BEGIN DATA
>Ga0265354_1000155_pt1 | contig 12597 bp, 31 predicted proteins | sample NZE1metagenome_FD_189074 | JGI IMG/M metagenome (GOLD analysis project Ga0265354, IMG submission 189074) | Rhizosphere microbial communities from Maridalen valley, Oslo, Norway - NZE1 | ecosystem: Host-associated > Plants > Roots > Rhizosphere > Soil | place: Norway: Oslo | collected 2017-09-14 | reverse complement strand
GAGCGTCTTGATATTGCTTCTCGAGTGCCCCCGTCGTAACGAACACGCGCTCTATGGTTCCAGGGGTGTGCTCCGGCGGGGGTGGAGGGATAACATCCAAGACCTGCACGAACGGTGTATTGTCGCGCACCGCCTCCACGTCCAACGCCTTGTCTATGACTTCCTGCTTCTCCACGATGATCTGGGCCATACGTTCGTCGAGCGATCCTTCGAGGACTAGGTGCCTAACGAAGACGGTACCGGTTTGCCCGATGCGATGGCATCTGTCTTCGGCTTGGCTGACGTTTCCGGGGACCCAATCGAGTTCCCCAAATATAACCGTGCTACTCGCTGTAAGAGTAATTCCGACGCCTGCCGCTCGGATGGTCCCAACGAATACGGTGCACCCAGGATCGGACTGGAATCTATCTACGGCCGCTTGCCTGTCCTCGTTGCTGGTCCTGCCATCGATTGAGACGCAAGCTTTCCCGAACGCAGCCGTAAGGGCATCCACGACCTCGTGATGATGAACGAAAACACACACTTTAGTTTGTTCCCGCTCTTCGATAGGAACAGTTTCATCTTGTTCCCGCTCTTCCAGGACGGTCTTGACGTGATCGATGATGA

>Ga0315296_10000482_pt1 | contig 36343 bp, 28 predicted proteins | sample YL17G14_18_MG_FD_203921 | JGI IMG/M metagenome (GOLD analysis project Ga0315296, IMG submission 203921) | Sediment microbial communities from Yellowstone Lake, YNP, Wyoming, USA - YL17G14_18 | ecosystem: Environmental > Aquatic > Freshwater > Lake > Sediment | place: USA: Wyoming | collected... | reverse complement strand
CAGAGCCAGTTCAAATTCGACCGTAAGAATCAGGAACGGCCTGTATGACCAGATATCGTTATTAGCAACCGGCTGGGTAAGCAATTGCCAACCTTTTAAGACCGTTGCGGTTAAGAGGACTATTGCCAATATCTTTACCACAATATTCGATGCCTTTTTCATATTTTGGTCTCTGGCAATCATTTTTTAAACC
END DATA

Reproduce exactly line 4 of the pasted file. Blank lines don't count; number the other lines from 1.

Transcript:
CAGAGCCAGTTCAAATTCGACCGTAAGAATCAGGAACGGCCTGTATGACCAGATATCGTTATTAGCAACCGGCTGGGTAAGCAATTGCCAACCTTTTAAGACCGTTGCGGTTAAGAGGACTATTGCCAATATCTTTACCACAATATTCGATGCCTTTTTCATATTTTGGTCTCTGGCAATCATTTTTTAAACC